One such enhancement was the ability to access a Photo mode, in order to take still image captures. Puzzlingly, this wasn't available when the original Session launched, so the only way to capture still images without using the app was to capture burst or time-lapse images by holding the shutter button.
The stability of the camera’s software has also been improved, and in testing I found it didn’t hang or lock up as often as the earlier software versions on the Hero Session.
You can change the usual settings, such as resolution, field of view and, new with both the Hero 5 Session and Hero 5 Black, you can turn on or off the electronic image stabilisation. Like the Hero 5 Black, though, this is disabled when shooting in 4K.
Along the edge you’ll find a USB Type-C port for charging and the microSD slot. There’s no external display output on the Hero 5 Session like you find on the Hero 5 Black through Micro HDMI. However, there is support for an external microphone, which was missing from the original Session – although you’ll need to pick up an adapter.
Of course, the big omission compared to the Hero 5 Session’s bigger brother is the lack of a touchscreen display. This means you’ll need to use the companion app if you want to take more consideration over how you frame your shots, and there’s no basic in-camera video editing.
From my experience, especially when shooting first-person perspective video, I just need to make sure the camera isn’t pointed too high or too low, so you don’t need to constantly have a live-view output. Spending a bit of time in the app to get yourself aligned before shooting can pay dividends.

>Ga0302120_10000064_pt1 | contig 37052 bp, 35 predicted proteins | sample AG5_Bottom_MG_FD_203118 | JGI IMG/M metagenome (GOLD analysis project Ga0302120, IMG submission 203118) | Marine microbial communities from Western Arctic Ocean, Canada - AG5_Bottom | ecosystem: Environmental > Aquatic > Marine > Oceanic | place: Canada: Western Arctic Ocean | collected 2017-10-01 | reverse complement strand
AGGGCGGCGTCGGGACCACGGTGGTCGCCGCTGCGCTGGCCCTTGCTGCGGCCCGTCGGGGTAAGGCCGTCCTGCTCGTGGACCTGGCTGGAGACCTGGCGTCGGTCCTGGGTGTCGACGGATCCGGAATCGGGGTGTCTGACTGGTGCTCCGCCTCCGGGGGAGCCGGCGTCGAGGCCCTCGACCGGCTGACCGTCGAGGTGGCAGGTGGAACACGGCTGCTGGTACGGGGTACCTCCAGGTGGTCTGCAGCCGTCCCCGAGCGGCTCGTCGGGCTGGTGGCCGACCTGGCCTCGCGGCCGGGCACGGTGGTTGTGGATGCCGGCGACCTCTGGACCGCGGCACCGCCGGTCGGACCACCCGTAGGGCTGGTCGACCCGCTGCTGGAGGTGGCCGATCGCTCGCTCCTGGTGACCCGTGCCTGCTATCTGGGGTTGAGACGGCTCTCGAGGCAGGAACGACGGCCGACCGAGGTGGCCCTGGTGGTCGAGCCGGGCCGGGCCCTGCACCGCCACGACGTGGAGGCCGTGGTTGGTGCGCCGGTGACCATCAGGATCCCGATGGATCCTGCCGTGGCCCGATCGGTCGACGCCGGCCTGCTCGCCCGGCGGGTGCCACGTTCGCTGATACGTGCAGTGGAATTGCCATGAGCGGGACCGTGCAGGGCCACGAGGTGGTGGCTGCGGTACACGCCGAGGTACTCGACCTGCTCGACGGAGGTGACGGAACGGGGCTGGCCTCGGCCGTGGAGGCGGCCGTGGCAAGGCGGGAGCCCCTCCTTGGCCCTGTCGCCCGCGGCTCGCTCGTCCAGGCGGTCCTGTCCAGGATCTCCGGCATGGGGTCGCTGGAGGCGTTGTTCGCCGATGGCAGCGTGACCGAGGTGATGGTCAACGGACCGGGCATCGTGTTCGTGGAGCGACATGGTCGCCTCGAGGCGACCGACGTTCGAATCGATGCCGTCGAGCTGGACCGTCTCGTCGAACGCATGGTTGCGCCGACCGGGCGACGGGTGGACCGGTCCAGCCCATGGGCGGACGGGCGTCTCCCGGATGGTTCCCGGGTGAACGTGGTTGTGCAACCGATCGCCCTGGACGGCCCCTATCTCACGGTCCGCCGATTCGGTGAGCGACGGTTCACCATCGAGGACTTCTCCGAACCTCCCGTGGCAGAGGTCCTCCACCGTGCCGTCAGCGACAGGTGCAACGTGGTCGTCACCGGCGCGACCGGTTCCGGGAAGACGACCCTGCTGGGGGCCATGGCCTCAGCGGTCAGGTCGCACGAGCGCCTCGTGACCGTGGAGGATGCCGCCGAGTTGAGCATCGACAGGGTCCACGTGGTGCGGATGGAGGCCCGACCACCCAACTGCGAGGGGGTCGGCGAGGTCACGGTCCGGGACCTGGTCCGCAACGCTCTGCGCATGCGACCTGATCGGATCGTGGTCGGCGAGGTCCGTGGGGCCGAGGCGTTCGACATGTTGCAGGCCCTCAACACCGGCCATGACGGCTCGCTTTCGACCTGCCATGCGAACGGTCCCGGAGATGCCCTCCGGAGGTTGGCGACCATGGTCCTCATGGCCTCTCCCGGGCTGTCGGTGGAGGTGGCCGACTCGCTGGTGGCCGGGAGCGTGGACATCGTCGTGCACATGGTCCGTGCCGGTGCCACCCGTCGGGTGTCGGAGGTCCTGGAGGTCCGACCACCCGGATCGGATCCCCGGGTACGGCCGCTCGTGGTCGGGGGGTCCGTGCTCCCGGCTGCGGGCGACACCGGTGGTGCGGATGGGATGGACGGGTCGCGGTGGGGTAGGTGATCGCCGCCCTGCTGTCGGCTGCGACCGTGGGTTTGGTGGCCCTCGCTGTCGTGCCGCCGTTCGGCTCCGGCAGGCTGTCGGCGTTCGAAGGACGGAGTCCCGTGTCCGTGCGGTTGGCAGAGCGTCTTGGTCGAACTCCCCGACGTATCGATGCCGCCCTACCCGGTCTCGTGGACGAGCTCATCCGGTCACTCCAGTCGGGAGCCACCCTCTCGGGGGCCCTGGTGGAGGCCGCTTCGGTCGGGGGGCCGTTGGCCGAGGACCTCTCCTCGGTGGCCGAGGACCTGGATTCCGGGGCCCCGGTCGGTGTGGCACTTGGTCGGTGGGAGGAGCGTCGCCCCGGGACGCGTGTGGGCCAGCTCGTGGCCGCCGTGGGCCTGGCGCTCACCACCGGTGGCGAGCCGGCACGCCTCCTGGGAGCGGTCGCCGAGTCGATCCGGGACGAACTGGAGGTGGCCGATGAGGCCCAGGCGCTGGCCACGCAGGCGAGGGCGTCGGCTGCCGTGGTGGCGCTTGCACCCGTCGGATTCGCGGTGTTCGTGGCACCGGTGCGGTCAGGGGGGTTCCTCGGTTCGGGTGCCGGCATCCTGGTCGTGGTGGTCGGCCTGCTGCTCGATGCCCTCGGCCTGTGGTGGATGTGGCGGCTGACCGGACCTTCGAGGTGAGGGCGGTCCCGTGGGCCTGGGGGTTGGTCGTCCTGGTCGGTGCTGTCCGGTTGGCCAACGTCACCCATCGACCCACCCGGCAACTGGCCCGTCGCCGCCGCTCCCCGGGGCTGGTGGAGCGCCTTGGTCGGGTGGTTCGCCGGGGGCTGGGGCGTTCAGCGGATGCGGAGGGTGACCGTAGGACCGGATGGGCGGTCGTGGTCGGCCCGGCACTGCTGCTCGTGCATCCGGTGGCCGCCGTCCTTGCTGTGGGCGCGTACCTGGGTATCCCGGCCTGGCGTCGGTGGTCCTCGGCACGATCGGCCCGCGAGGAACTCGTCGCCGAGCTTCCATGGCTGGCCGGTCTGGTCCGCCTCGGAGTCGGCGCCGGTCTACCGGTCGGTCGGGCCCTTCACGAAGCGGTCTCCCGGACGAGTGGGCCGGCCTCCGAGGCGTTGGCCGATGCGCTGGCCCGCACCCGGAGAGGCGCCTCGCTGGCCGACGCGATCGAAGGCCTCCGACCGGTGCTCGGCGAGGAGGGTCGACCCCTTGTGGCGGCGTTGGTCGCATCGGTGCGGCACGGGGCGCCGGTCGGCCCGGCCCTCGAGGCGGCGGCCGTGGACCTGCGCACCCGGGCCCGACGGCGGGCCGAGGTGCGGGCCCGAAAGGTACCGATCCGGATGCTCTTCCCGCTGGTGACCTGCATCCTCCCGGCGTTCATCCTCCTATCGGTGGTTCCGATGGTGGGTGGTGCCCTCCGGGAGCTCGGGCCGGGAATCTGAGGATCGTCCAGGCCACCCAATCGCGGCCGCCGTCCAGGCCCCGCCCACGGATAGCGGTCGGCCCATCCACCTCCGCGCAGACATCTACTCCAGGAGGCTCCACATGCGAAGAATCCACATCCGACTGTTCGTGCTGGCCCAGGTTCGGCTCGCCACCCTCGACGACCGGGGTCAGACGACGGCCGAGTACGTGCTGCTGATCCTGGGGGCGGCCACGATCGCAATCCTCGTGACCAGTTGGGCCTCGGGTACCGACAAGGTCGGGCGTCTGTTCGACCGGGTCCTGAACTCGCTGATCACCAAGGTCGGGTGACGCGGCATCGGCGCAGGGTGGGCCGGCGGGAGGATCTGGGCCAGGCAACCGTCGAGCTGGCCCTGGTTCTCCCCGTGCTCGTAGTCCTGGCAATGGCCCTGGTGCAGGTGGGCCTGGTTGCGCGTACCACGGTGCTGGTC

As for included accessories, there's a mounting frame supplied in the box, which wraps around the Hero 5 Session and provides a standard GoPro mounting point.
A ball-head mount is included, too, which lets you not only adjust the angle of the camera really easily, but spin the camera round to go from a first-person perspective to a follow perspective with minimum fuss – useful when you’re careering down a slope at top speed.
The above two are also accompanied by a standard, low-profile mount, plus flat and curved adhesive mounts the box.
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The Hero 5 Session supports Bluetooth LE and Wi-Fi. This will let you pair the camera with the Android and iOS GoPro Capture app, so that you can remotely control the camera as well as powering it on from your phone. It’s also an easier way to change camera settings and, as mentioned, a means to get a live view output to get around the lack of a built-in display on the camera.
The process is generally smooth and problem-free. I only encountered connection woes very occasionally. Once paired up, there’s a fraction of a delay from the live view, but nothing worth worrying about. Otherwise, the experience with the Capture app is identical to when using the GoPro Hero 5 Black. Similarly, you have access to the Quik app if you want to knock together a swift edit.
GoPro’s desktop software is easy to use when it comes to video editing. Cutting and editing different shots together is intuitive, but you might find the software a little basic if you’re used to more advanced editing suites.
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Those are always an option if you prefer, but as an entry into video editing it does a good job. My video test footage on the next page was edited in the GoPro Studio desktop software.